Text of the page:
Monthly Archives: August 2012

Empire Games

Many readers have been expecting me to post a follow-up to my Olympic analysis of four years ago. I was in fact expecting it myself and even started collecting data, but somehow it has not happened. Fortunately, regular contributor (and some time beer coaster calculator), James Glover has stepped into the void.

It’s at about this time every four years that the same old boring analysis of Olympic Medals [not for everyone! Ed.] is brought out showing Olympic medals per capita, per GDP, per dollar spent etc. While this is all very useful, this particular Olympics it has failed to show Australia “punching above its weight” and is thus, in reality, the dominant sporting nation not just on the planet, but in the whole of history as well. The Fairfax press has tried to prove this thesis, but there is a spoiler. However you cut it we came out of the top half dozen nations. Personally I don’t think coming 10th in the gold medal count is really that bad. At least we beat the Kiwis right? Hmmm, that gets me thinking…

Actually it also occurs to me that were we just to reach out across the Ditch and extend a filial hand to our beloved New Zealand cousins, combined our trans-Tasman teams and competed under an ANZAC flag we would have finished an even more respectable 5th just behind Russia.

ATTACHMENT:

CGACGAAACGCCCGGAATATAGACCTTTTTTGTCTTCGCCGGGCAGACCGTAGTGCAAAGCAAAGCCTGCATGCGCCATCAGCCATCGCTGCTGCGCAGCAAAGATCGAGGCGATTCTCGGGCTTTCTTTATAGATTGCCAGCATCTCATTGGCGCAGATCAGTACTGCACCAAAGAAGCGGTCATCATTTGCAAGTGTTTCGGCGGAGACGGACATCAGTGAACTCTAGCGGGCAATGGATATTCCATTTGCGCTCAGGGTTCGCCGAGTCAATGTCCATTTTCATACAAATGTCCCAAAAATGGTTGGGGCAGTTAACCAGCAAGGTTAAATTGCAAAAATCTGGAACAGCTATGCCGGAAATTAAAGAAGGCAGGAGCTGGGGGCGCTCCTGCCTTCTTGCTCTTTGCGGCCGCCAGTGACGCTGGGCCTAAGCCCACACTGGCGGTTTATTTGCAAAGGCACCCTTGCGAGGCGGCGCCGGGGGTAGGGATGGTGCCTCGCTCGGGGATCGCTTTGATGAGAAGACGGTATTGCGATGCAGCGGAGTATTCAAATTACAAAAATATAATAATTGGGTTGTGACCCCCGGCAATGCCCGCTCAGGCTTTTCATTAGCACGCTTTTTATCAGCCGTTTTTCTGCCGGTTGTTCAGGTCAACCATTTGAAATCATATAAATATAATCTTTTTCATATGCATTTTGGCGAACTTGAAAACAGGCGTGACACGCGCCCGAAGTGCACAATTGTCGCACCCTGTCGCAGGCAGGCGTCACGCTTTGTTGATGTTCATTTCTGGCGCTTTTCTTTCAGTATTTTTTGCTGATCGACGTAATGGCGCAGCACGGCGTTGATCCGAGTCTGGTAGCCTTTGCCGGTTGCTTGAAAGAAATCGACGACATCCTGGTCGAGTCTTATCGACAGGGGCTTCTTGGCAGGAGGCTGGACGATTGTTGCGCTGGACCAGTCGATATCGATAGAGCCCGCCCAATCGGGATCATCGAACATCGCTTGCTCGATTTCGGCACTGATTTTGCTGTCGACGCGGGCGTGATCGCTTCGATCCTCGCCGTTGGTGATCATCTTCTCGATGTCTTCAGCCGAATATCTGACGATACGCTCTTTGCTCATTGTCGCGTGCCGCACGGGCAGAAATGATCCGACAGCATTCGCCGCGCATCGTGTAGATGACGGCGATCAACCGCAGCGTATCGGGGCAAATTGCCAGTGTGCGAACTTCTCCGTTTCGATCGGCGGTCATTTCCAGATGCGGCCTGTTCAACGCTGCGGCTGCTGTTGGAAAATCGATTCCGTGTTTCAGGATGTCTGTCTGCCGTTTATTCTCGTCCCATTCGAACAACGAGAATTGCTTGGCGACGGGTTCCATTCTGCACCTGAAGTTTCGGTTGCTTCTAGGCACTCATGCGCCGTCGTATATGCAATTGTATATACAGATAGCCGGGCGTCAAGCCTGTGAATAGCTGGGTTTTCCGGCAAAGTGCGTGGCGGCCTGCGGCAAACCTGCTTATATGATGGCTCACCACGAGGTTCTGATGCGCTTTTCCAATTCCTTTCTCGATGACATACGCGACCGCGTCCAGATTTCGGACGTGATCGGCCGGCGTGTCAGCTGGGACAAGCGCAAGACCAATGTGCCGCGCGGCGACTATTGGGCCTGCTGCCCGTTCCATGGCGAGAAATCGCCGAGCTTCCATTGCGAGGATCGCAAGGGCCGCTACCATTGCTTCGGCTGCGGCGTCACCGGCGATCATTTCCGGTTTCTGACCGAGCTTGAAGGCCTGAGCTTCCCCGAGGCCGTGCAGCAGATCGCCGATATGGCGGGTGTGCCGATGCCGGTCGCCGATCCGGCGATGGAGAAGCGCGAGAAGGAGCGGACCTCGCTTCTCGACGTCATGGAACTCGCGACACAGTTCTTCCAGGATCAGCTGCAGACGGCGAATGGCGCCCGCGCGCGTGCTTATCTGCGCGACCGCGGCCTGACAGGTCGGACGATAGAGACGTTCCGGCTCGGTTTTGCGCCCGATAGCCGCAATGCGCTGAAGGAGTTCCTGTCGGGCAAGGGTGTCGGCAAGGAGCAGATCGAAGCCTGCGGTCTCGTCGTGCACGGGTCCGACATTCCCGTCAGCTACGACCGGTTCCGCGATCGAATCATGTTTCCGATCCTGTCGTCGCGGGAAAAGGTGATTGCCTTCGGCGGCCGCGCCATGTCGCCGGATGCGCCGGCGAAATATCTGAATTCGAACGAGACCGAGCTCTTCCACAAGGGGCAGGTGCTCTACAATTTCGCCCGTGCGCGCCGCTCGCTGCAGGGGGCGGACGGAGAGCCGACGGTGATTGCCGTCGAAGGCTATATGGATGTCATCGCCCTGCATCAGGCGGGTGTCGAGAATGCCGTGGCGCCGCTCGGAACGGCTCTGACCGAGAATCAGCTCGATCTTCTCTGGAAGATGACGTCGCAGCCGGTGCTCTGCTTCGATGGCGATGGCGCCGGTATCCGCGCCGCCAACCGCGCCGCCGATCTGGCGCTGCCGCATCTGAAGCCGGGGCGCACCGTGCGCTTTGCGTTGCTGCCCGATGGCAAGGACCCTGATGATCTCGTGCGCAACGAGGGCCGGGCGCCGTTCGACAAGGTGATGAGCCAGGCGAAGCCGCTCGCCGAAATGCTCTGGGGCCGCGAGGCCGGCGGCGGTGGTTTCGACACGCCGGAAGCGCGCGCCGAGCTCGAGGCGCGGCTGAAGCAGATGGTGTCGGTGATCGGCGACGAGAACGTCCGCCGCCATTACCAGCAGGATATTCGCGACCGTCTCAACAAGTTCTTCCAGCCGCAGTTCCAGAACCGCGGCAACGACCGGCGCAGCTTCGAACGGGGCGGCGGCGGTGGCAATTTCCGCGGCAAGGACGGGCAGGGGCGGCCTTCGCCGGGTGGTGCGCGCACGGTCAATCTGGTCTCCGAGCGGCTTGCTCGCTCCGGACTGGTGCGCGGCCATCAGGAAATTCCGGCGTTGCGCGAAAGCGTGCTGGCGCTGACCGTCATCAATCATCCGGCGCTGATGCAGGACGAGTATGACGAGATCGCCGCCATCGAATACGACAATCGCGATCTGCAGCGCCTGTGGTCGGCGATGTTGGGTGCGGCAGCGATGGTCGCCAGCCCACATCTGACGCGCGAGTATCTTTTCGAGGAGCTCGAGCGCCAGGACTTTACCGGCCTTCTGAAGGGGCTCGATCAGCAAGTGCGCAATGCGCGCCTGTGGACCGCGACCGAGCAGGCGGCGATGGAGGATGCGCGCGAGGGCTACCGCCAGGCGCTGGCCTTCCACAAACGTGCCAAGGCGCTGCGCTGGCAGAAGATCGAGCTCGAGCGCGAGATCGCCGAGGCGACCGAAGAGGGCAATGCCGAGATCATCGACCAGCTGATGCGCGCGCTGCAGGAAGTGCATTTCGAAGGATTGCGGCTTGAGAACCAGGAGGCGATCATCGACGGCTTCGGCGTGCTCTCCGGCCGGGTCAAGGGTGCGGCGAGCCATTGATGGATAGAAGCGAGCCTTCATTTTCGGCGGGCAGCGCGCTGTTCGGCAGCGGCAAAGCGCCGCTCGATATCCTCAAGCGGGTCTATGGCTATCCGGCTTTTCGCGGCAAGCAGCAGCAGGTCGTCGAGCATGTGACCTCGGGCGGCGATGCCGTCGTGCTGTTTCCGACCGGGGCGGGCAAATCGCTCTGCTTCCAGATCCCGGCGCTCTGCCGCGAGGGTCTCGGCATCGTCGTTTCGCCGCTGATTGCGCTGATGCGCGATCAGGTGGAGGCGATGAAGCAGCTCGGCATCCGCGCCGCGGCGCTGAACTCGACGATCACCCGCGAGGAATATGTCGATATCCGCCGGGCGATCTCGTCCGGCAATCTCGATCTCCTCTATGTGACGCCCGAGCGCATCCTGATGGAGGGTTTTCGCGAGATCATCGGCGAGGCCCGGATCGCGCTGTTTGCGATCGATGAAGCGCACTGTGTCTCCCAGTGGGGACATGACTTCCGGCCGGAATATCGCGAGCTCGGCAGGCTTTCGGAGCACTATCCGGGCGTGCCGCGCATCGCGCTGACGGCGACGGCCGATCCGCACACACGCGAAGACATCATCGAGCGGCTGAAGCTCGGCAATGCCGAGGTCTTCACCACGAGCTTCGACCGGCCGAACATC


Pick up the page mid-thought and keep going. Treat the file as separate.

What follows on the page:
So this got me thinking. How would other groups of nations, alliances or indeed, past empires, have fared in the Games of the XXXth Olympiad? I can’t guarantee my geography is precise (and it is not up for discussion) but here is my best take on it. For these purposes I have not included the US in the British Empire because frankly it was their choice to leave without seeking permission.

In the interests of fairness I have allocated only part of the tally in some cases to take into account that (i) the Romans did not conquer Scotland or Ireland (so 50% of Team GB), and (ii) Quebec is not part of the Anglosphere (so they only get 75% of Canada’s tally – this on advice of a non-Quebecois Canadian). Feel free to continue this game – Axis vs Allies, the French Empire of Bonaparte vs British Empire at the same time. Endless fun now our cold winter days are no longer warmed by the Olympic flame. Interesting to see that in terms of Empires the British come behind the Mongolian Empire and the Roman Empire wins on weighted medals (3,2,1) if not on gold medals alone.